Goat-to guy: Jeremy Barker, with Easter Seals Work Resource Center, feeds goats at Gorman Heritage Farm in Evendale, Ohio, where he worked last summer.
Photo: Southwest Ohio Region Workforce Investment Board
When Uncle Sam threw a $1.2 billion fastball last spring in the form of a summer jobs program that had to be up and running in a short amount of time, most sites got a base hit, but they didn’t knock it out the park.
That’s one impression given by Reinvesting in America’s Youth: Lessons from the 2009 Recovery Act Summer Youth Employment Initiative, a newly released evaluation of the Recovery Act-funded summer jobs program, which reveals how sites often had to compromise on things like innovation because the deadlines were so tight for implementing the summer programs.
Finding the best employment match for the 345,000 youths who enrolled in the program – 314,000 of whom were placed in summer jobs – proved to be an elusive goal, says the evaluation by Mathematica Policy Research.
With no federal funding set yet for a summer jobs program this year, some summer youth employment administrators believe doing an effective job again this summer could be impossible.
“If they [members of Congress] wait much longer, they will make it practically impossible to implement the program,” laments Sherry Marshall, president of the Southwest Ohio Region Workforce Investment Board, which served 660 youths last summer.
Among other problems, Marshall said, unless federal procurement procedures are waived, startup dates could be pushed into August – when school is about to resume – making programs impractical.
Pairing youths with private employers – cited as a challenge in the Mathematica evaluation – also proved difficult for Marshall’s workforce investment board, which includes Cincinnati.
“It’s challenging to be innovative, because when you have a short amount of time, you have to go with somebody you already know that you can ask to do something in an already quick time frame,” Marshall said. “You don’t have time to go with new employers to try something new.”
Despite the time constraints and other challenges, Marshall says her workforce investment board was able to secure some high-quality job placements for youths, such as clearing honeysuckle and other undergrowth from acres of park land to allow creation of walkways and bike trails. She said some youths who worked last summer at the Harriet Beecher Stowe museum in Cincinnati have decided to study archival history in college.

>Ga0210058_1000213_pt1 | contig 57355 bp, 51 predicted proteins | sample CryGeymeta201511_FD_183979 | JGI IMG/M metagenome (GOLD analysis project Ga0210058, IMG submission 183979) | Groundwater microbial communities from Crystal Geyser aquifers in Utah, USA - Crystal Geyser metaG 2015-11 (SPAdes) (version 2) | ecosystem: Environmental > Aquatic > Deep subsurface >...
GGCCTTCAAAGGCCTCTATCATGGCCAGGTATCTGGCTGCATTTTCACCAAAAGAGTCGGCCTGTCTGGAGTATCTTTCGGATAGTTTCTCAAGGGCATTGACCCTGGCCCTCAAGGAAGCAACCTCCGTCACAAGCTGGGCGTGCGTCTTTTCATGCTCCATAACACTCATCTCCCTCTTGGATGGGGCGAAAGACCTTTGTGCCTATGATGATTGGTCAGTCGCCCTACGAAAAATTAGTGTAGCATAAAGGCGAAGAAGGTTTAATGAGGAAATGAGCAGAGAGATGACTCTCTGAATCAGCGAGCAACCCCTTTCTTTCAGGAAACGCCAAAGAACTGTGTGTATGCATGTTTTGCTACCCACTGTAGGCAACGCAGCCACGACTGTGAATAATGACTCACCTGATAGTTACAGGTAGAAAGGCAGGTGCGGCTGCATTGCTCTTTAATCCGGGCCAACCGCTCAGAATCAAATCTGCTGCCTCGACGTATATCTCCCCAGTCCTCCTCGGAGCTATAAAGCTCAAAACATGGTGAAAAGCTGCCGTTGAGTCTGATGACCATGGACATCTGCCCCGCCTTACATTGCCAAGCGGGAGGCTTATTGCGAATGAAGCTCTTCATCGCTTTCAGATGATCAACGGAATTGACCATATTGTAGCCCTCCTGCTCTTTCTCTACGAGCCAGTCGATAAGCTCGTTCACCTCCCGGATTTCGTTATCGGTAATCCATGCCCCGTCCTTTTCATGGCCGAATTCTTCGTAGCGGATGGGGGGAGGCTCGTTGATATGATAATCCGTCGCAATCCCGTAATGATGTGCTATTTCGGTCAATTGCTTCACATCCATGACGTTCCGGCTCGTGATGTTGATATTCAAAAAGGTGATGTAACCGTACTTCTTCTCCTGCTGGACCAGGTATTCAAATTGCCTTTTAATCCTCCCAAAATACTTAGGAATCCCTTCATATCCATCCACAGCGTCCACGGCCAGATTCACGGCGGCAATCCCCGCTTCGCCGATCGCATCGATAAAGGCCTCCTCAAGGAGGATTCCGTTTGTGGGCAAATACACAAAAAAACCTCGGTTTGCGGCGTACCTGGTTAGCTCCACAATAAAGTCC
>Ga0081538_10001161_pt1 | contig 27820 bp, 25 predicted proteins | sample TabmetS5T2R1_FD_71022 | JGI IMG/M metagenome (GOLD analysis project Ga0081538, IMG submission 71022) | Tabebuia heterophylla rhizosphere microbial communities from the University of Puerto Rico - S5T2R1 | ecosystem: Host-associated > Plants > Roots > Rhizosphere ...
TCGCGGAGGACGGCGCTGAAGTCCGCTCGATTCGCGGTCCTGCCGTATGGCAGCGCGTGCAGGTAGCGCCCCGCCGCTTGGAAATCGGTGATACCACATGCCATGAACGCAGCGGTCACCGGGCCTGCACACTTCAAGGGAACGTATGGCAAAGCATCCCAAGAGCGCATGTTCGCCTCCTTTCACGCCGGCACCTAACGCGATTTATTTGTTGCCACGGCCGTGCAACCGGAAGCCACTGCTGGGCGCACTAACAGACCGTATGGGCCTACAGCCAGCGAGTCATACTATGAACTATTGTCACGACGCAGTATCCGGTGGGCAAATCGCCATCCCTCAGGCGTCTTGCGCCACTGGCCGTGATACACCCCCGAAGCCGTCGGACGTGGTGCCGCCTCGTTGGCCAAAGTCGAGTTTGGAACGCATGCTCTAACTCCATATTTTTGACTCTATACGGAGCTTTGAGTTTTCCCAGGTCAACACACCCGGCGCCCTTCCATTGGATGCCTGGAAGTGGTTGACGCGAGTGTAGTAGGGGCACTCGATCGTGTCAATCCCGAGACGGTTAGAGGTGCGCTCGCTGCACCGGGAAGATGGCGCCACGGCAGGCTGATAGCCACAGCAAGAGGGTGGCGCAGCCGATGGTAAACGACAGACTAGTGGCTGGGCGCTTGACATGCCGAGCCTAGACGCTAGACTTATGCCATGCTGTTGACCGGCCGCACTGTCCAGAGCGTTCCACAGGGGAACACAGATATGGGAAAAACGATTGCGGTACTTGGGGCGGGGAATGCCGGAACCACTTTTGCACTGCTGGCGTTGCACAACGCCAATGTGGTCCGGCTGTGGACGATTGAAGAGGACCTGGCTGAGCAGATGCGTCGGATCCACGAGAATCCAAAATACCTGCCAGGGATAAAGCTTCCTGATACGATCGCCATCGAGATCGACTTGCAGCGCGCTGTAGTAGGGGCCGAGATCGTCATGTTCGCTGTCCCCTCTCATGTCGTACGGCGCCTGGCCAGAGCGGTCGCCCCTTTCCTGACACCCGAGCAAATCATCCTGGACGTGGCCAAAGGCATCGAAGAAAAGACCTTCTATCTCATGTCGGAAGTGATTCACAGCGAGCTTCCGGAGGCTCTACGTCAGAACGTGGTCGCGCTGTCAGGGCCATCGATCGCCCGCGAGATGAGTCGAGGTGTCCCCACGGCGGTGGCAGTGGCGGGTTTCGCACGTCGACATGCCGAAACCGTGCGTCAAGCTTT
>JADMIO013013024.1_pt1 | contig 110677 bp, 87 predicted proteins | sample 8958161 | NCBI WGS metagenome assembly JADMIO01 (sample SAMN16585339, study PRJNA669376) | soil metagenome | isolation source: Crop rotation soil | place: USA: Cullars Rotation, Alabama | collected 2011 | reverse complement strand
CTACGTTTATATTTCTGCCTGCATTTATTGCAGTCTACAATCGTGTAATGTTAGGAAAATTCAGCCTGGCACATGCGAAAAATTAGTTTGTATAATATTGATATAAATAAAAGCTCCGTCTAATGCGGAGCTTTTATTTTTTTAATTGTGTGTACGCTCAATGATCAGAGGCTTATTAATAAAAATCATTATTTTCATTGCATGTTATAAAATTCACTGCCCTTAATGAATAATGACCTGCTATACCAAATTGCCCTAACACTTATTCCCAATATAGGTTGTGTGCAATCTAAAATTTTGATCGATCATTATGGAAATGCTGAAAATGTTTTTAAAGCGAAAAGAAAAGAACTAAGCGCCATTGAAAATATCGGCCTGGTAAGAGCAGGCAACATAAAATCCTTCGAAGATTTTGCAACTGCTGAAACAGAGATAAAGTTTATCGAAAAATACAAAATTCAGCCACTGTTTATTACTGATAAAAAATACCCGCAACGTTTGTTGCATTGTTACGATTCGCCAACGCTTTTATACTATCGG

Whether such feats can be replicated again this summer remains to be seen.
The Mathematica evaluation of the 2009 summer jobs program found that sites struggled with a number of issues, including:
• Enrollment and eligibility determination. “Staff across all sites struggled to handle the increased volume of youth, particularly the process of determining their eligibility,” a task the evaluation recommends be handled by more experienced staff members in conjunction with schools and social service agencies.
• Green jobs. The evaluation states that sites often did not use a common definition for green jobs, and some sites were confused about the definition, a problem that could be remedied by additional federal guidelines.
• Measurement of increases in work readiness. “Sites varied dramatically in their measurement of work readiness increases among youth and sometimes used different approaches within a site,” the evaluation states. It called for more federal guidance on the matter. “These inconsistencies make it difficult to assess the true meaning of the national performance measure.”
Despite the challenges cited in the evaluation, youth employment advocates emphasized its positive findings.
Jonathan Larsen, a policy expert at the National Youth Employment Coalition, said the best takeaway points from the Mathematica evaluation are its findings that despite the tremendous pressure of swiftly getting programs up and running, most sites did so without any major problems, successfully recruited youths, and helped 82 percent of participating youths successfully complete their work experiences, with most of them showing an increase in work readiness.
Larsen pointed out that the evaluation also found that the summer jobs program achieved what it describes as a “threefold effect”: Getting money into the hands of poor families, enabling them to spend the money in a depressed economy, and providing them with valuable and sometimes innovative work experience.
“Although the study was unable to assess how meaningful youth experiences were or how their experiences could affect them and their communities over time,” the evaluation states, “site visits revealed interesting, creative, and innovative activities.”